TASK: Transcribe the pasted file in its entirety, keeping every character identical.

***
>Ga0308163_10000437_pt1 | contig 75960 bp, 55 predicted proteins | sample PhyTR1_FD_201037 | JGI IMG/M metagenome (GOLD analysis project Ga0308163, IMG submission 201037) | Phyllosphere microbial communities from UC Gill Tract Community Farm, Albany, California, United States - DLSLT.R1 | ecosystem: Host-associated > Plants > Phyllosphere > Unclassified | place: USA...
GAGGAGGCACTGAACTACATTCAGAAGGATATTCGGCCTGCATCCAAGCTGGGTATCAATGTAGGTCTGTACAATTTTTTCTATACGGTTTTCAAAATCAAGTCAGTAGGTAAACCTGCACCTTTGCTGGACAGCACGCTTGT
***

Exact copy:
>Ga0308163_10000437_pt1 | contig 75960 bp, 55 predicted proteins | sample PhyTR1_FD_201037 | JGI IMG/M metagenome (GOLD analysis project Ga0308163, IMG submission 201037) | Phyllosphere microbial communities from UC Gill Tract Community Farm, Albany, California, United States - DLSLT.R1 | ecosystem: Host-associated > Plants > Phyllosphere > Unclassified | place: USA...
GAGGAGGCACTGAACTACATTCAGAAGGATATTCGGCCTGCATCCAAGCTGGGTATCAATGTAGGTCTGTACAATTTTTTCTATACGGTTTTCAAAATCAAGTCAGTAGGTAAACCTGCACCTTTGCTGGACAGCACGCTTGT